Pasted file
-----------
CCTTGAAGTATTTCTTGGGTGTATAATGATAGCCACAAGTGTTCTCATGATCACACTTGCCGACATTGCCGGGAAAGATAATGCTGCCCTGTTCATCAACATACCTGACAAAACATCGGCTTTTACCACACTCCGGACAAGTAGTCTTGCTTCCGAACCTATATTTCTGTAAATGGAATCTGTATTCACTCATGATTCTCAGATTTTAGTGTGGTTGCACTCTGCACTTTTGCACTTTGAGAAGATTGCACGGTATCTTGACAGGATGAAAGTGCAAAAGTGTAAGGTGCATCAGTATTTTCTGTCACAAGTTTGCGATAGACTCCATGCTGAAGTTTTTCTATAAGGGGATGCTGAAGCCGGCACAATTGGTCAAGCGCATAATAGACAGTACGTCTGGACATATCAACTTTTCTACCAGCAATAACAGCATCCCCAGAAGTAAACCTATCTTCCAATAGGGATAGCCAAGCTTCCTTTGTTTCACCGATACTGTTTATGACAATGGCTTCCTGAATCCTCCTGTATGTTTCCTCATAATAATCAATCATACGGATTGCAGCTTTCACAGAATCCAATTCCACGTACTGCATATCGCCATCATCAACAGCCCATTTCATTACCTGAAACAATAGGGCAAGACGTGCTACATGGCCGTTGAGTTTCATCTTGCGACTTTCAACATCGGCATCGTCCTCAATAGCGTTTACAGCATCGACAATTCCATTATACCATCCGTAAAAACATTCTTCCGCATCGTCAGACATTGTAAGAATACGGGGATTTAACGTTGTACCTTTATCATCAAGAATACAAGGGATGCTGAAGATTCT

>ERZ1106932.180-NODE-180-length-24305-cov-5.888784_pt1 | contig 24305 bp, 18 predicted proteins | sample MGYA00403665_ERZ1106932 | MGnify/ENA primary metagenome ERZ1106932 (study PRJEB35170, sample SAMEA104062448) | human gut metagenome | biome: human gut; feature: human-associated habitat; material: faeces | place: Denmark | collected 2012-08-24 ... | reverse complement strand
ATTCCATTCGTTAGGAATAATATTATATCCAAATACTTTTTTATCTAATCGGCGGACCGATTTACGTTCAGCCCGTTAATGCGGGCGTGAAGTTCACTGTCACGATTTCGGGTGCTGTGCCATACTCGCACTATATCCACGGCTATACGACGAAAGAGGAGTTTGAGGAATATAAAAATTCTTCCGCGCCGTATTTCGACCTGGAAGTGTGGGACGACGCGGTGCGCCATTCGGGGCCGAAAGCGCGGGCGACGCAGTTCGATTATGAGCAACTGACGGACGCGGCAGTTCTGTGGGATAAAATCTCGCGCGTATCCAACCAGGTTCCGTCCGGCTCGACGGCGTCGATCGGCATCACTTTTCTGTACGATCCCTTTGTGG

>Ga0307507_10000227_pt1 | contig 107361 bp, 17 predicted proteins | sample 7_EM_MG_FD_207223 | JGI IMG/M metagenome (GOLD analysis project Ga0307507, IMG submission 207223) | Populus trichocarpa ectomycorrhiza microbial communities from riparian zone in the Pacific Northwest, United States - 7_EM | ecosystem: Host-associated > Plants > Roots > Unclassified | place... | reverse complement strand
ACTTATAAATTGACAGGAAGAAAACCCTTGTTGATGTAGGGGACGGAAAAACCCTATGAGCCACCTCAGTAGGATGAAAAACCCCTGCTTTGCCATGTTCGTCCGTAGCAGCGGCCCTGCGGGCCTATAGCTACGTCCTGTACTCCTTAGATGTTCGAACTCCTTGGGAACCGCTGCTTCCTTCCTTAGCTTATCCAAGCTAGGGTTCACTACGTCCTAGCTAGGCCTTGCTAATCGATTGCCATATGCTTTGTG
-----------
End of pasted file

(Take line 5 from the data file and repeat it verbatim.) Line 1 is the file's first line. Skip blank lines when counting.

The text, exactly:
ACTTATAAATTGACAGGAAGAAAACCCTTGTTGATGTAGGGGACGGAAAAACCCTATGAGCCACCTCAGTAGGATGAAAAACCCCTGCTTTGCCATGTTCGTCCGTAGCAGCGGCCCTGCGGGCCTATAGCTACGTCCTGTACTCCTTAGATGTTCGAACTCCTTGGGAACCGCTGCTTCCTTCCTTAGCTTATCCAAGCTAGGGTTCACTACGTCCTAGCTAGGCCTTGCTAATCGATTGCCATATGCTTTGTG